March 11, 2008


One of the great pleasures of working at the Museum has been getting to know remarkable survivors, who dedicate their lives to Holocaust education. One such person, Fanya Gottesfeld Heller, is an asset to the Museum in so many ways. At the Museum and at schools throughout the country, she speaks passionately about her experiences during the war, providing students with honest and frank first-person testimony. Fanya is also one of the most knowledgeable and best read people I know. As a Trustee, her erudition enables her to offer educated and insightful opinions about what is going on in the world and how we can best serve the public as an educational institution. The Museum is grateful for Fanya’s generous support. This year, March 18, marks the Ninth Annual Fanya Gottesfeld Heller conference for Educators, which will once again be a testament to her dedication to the Museum and to her foresight. As Fanya and I both believe, one of the best ways to teach the public about the Holocaust is to ensure that those who teach have the tools they need.

More than 200 participants are expected to convene for the conference, which this year explores the unique difficulties women faced, and the particular adversities they overcame, during the Holocaust. Narratives of the Holocaust: Women’s Perspectives will take place at the Museum on Tuesday, March 18 from 4 p.m. to 8 p.m.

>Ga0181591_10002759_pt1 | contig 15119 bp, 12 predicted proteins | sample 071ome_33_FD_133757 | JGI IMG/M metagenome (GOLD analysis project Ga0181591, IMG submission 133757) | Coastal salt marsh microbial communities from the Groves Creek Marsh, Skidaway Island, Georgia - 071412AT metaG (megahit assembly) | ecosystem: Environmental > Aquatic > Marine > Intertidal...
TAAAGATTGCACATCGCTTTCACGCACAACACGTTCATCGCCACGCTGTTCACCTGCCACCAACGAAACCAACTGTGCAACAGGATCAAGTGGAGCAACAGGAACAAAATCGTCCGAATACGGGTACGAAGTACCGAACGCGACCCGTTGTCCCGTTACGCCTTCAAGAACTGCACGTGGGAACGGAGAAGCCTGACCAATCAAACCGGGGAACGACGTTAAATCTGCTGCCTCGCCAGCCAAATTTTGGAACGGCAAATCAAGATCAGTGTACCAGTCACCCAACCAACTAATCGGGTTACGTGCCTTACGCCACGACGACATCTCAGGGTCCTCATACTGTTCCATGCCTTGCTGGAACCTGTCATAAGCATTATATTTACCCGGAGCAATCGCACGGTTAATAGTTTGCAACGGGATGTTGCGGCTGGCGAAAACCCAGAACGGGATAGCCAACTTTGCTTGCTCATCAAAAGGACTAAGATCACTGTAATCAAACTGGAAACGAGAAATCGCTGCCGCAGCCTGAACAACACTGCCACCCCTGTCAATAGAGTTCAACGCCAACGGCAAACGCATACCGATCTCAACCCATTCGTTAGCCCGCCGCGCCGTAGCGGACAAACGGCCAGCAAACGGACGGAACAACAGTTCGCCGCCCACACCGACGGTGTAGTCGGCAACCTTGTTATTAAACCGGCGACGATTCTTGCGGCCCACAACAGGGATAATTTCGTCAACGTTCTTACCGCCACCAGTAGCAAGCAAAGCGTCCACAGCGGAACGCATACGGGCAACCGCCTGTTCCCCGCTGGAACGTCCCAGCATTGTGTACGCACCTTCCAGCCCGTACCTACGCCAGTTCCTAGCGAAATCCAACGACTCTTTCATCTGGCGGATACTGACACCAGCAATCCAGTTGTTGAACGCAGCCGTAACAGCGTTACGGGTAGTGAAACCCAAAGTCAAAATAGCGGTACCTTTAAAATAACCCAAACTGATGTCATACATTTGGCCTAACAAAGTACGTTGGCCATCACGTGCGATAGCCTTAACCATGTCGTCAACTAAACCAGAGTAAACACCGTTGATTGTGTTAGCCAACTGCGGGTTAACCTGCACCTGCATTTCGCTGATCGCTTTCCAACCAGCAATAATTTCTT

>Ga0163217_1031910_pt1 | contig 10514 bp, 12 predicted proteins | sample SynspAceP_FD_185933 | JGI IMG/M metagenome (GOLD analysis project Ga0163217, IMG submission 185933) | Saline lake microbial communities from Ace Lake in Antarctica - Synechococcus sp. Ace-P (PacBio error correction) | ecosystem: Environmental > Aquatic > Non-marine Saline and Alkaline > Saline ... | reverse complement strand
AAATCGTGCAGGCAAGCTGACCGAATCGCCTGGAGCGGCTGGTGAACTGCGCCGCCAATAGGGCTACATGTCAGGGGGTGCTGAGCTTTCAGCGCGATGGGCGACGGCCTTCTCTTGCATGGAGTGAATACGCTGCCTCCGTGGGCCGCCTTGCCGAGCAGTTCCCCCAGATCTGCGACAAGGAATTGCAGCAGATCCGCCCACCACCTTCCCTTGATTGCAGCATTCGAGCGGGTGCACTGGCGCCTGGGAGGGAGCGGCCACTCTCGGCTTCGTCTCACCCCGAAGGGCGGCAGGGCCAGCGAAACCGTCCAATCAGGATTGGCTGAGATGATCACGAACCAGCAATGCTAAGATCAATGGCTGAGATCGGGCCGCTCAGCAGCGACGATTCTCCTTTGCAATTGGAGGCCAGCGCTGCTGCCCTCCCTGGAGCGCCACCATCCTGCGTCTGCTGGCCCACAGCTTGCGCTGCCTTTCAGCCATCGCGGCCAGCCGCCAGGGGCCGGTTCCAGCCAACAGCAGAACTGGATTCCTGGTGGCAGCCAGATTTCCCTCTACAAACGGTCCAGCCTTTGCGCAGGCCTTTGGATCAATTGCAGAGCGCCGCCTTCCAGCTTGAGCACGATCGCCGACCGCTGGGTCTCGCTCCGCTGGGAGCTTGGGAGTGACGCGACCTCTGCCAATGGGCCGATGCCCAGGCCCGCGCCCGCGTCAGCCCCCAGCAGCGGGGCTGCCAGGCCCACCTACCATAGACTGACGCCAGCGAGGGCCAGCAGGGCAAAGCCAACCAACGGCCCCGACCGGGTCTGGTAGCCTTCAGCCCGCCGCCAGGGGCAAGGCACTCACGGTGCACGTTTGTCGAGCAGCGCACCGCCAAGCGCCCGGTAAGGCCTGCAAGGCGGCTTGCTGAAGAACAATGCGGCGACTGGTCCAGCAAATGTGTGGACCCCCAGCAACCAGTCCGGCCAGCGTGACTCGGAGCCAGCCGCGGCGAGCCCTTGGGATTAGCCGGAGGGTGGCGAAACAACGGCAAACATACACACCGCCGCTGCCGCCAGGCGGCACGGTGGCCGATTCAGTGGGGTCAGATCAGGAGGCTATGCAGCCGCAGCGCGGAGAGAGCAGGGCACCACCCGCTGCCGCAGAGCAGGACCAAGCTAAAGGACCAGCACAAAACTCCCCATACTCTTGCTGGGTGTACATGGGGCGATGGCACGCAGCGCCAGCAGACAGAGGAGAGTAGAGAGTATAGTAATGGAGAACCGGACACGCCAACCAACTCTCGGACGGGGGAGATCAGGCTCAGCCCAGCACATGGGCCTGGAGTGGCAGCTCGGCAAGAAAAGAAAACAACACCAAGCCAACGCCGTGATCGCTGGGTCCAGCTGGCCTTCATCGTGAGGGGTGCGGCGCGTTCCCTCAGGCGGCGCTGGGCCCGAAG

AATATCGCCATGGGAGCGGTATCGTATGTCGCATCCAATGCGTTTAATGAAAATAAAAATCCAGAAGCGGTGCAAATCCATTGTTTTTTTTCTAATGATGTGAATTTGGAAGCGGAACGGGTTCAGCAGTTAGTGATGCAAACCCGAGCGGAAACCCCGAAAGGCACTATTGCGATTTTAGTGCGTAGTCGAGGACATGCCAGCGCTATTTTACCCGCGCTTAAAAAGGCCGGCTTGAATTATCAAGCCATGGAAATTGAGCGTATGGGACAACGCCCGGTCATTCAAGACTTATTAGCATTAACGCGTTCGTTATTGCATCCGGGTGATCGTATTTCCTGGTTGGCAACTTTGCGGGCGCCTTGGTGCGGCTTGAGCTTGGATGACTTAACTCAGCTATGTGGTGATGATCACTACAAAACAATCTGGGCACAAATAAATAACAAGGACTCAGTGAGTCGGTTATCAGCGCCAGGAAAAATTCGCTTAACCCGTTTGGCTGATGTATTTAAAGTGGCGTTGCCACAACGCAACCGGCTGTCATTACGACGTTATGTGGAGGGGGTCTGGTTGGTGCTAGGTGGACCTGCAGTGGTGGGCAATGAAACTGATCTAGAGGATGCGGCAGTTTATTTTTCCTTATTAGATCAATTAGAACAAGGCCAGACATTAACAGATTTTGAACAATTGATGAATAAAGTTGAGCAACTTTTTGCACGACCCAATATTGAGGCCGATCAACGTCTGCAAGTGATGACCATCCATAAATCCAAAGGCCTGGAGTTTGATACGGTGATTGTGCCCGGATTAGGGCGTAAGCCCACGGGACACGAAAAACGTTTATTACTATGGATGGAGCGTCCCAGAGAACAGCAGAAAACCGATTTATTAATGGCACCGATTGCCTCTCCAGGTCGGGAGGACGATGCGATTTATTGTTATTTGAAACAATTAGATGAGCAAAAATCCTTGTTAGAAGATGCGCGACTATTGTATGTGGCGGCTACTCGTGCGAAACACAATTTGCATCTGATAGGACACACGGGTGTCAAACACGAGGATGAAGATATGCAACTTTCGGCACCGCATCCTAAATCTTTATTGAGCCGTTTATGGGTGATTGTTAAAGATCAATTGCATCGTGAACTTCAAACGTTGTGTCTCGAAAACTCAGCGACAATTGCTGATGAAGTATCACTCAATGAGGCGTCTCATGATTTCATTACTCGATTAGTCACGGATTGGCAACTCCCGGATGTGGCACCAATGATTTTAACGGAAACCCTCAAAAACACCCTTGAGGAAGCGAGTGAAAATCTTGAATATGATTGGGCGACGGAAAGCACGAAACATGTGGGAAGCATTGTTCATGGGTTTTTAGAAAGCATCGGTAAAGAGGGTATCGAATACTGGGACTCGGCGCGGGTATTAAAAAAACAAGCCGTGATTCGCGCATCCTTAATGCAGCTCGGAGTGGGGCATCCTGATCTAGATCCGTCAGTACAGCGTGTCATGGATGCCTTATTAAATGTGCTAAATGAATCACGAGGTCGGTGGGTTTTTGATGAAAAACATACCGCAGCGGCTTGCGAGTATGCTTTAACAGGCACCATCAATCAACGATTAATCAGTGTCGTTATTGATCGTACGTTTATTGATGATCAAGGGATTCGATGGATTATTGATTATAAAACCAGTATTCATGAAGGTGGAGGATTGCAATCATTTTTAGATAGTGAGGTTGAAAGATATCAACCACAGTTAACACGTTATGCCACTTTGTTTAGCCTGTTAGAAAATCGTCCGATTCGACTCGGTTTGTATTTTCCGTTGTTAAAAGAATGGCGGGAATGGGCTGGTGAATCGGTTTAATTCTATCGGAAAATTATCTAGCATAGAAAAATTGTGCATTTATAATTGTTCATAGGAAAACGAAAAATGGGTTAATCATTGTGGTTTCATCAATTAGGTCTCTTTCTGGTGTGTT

The oral and written histories of women in the Holocaust are an under-explored, but extremely important part of Holocaust and Jewish history. Examining women’s roles and choices, this conference will help teachers guide their students in understanding what women went through in the ghettos, in the concentration camps or in hiding, and after liberation.

Women remained silent for many years after the Holocaust. The conference will begin with a consideration of what happened in the last several decades to help the voices of women gain a more prominent place within Holocaust studies. The conference will continue by focusing on how women’s roles as caregivers, wives, and mothers were significant factors in their responses to the Holocaust. Guest speakers will share inspiring stories of how women supported and sustained their families and others, how they bonded in friendship to cope with loss, how they played key roles in resistance across Europe, and finally, how they struggled to rebuild their lives.

This facet of Holocaust history will be approached with an emphasis on narrative in oral and written testimony, scholarship, and literature. Fanya Gottesfeld Heller will speak of her experiences as a young woman in Ukraine. Joan Ringelheim will discuss the history of the study of women in the Holocaust. Bonnie Gurewitsch will provide case studies of women’s wartime experiences. Sara R. Horowitz will talk about women in relation to Holocaust literature.

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